Medial Tibial Stress injuries refer to overuse injuries commonly found in athletes and military personnel who experience pain along the posteromedial border of the tibia over a length that is either equal to or more than 5cm.
With a lack of consensus on the pathomechanism of these injuries, it is essential to evaluate the risk factors that increase the predisposition of an individual to these kinds of injuries in order to develop successful preventative measures.
These were investigated in detail by Karrie L. Hamstra-Wright, of the Department of Kinesiology and Nutrition at the University of Illinois, in her review of the risk factors for medial tibial stress syndrome in physically active individuals.
The factors listed out include increased body mass index, navicular drop, plantar flexion and hip external rotation – it is important to note here that an increased navicular drop is associated with lowered arch height, which is responsible for diminished tibial internal rotation and shock absorption especially while running.
The author suggests that since navicular drop is related to fatigue of the foot intrinsic muscles, foot and arch exercises can be used to increase the rigidity of the arch and normalise navicular drop and tibial internal rotation in the process.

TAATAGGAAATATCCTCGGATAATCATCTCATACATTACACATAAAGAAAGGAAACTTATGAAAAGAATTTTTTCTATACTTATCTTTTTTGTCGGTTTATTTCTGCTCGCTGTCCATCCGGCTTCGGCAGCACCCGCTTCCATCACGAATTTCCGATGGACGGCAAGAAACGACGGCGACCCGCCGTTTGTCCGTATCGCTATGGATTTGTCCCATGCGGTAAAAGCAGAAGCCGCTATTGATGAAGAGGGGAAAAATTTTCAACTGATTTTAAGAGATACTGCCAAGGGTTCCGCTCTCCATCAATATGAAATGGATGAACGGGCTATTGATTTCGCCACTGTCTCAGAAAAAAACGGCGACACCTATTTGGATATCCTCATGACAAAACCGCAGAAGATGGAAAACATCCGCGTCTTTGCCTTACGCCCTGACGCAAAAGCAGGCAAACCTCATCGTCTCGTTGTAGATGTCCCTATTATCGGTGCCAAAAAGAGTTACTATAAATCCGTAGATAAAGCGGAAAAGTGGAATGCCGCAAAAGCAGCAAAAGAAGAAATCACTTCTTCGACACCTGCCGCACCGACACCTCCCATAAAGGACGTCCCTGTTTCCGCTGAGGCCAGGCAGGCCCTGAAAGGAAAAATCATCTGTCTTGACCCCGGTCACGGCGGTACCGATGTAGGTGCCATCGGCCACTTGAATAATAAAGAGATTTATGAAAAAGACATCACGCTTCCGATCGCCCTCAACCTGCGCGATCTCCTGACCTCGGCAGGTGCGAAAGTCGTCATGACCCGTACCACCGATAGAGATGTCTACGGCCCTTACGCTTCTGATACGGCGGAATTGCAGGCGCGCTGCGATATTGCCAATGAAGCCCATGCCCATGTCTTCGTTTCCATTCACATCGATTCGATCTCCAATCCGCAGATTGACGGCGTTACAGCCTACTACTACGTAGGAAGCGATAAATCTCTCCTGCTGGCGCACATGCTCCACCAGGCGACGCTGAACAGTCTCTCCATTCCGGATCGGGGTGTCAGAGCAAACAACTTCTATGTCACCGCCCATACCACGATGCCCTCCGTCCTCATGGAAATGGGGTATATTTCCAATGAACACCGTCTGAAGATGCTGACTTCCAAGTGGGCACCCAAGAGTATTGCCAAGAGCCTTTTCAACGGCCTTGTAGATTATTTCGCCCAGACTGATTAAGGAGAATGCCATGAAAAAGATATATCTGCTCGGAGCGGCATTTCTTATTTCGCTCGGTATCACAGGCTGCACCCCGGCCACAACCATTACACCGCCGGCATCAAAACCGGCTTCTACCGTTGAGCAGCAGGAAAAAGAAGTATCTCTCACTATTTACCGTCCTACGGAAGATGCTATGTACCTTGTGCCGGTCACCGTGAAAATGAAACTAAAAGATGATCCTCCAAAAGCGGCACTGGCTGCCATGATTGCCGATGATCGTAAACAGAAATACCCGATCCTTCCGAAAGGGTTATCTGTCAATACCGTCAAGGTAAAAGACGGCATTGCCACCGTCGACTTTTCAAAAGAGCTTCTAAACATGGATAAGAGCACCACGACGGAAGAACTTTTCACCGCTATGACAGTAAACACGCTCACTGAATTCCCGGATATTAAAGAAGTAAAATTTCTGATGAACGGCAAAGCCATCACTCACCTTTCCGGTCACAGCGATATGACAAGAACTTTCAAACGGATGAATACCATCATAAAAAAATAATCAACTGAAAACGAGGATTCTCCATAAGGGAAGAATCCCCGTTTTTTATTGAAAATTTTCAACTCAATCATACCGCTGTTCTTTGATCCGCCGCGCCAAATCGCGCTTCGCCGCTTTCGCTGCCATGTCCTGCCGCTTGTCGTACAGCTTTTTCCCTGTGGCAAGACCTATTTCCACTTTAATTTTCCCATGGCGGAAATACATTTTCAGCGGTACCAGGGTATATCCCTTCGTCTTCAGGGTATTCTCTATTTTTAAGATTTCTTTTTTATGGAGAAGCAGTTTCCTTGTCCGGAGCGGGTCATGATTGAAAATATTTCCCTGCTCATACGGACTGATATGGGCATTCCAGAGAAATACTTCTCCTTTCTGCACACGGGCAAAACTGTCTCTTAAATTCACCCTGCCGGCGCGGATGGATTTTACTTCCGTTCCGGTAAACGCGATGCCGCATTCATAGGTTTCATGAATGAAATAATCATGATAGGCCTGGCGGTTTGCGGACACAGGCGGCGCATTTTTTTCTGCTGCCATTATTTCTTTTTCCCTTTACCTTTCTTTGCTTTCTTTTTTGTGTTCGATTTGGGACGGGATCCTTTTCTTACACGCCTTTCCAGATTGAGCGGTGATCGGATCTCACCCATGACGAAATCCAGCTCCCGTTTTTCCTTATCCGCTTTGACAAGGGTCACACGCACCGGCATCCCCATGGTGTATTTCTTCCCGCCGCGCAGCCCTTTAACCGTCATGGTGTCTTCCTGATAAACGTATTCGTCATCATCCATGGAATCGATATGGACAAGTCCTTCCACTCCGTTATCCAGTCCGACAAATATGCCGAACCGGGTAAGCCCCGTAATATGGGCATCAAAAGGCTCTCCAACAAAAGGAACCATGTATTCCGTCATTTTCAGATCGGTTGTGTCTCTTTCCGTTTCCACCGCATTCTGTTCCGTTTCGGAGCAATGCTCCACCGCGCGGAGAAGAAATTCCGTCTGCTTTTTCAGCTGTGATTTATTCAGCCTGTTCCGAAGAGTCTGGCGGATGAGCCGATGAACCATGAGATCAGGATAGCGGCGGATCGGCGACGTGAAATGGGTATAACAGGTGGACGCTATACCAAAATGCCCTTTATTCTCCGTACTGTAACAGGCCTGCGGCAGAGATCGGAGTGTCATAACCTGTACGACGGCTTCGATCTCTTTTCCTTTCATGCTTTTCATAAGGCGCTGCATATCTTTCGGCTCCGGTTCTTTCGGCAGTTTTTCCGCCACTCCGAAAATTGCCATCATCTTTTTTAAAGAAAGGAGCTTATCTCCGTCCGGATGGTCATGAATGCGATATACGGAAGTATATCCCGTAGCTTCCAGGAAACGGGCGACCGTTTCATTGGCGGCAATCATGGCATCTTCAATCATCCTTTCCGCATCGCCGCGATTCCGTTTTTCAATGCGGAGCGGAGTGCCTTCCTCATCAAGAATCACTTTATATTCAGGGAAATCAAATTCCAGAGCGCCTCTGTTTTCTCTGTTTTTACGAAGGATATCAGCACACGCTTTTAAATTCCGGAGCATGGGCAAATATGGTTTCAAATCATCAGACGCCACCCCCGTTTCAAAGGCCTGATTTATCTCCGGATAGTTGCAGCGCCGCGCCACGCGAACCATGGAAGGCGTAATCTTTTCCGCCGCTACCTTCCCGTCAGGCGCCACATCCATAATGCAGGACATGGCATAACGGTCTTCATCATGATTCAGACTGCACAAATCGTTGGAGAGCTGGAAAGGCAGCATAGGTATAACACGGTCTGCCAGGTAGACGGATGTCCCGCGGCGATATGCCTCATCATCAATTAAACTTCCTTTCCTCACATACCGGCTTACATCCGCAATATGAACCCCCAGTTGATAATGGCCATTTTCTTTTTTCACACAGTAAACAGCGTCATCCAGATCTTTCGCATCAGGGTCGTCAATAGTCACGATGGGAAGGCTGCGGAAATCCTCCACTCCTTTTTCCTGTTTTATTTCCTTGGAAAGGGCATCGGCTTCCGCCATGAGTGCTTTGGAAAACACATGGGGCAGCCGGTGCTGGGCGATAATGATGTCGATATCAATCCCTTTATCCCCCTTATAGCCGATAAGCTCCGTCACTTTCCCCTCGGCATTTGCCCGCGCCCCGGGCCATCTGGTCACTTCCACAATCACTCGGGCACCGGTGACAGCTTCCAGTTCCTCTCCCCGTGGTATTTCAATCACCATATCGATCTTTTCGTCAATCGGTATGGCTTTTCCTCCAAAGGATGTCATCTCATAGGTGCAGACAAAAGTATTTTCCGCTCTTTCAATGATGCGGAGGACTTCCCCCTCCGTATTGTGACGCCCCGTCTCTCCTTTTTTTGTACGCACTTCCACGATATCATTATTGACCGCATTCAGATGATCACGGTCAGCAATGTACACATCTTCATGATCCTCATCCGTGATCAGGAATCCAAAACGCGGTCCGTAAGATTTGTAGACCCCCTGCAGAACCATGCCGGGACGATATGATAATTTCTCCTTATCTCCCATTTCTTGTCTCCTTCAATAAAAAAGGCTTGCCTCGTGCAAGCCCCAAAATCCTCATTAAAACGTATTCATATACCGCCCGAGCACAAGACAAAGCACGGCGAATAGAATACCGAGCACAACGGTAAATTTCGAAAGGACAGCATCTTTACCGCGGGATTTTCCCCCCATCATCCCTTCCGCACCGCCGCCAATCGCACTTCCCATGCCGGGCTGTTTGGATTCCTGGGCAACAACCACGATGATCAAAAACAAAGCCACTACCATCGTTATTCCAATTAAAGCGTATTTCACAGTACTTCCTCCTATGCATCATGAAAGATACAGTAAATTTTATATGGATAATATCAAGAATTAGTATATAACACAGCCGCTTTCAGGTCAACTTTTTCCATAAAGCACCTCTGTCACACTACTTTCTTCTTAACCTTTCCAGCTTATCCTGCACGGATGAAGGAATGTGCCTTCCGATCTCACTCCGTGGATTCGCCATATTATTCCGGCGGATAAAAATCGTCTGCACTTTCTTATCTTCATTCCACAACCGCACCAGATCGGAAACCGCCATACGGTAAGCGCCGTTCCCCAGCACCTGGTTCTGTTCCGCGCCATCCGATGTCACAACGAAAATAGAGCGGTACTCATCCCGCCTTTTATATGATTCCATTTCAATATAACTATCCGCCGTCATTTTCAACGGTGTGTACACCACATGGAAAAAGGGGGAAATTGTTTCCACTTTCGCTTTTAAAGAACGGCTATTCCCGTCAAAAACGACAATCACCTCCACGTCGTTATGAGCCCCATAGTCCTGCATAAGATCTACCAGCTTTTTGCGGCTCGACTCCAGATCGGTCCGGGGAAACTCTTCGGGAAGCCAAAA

Dr Kevin Kirby, from the California School of Podiatric Medicine, recommends orthotics that are customised to shift ground reaction forces towards the medial aspect of the plantar foot and to gradually reduce the abnormal valgus bending moments on the tibia that cause medial tibial stress syndrome.
This medial shift in ground reaction forces will cause running loads to be aligned through the tibial long axis in order to decrease the bending stress on the medial tibial border.
Such highly customised foot orthotics will also help in reducing subtalar joint pronation moments to decrease the tensile force from the medial tibial muscles and fascia that can lead to pain along the posteromedial border of the tibia.
Imbalances caused by weakened intrinsic foot muscles can eventually cause extrinsic muscles such as the extensor hallucis longus, flexor digitorum longus, extensor digitorum longus and flexor hallucis longus to work overtime in order to overcome these imbalances.
This leads to hyperextension of the metatarsophalangeal joints and flexion of the interphalangeal joints which ultimately exaggerate the longitudinal arch of the foot via the windlass mechanism.
Contrary to the common misconception that orthotics weaken the intrinsic muscles, the augmented calibration process at MASS4D® ensures that the resultant orthotic provides the correct balance of a resistant force to allow optimal muscle function and to add strength to the intrinsic muscles for a speedy recovery and help the individual return to athletic activities.
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Repetitive plantarflexion can lead to pain and mechanical limitation in the posterior ankle joint which is known as posterior ankle impingement syndrome. This pathology commonly occurs in ballet dancers and football players.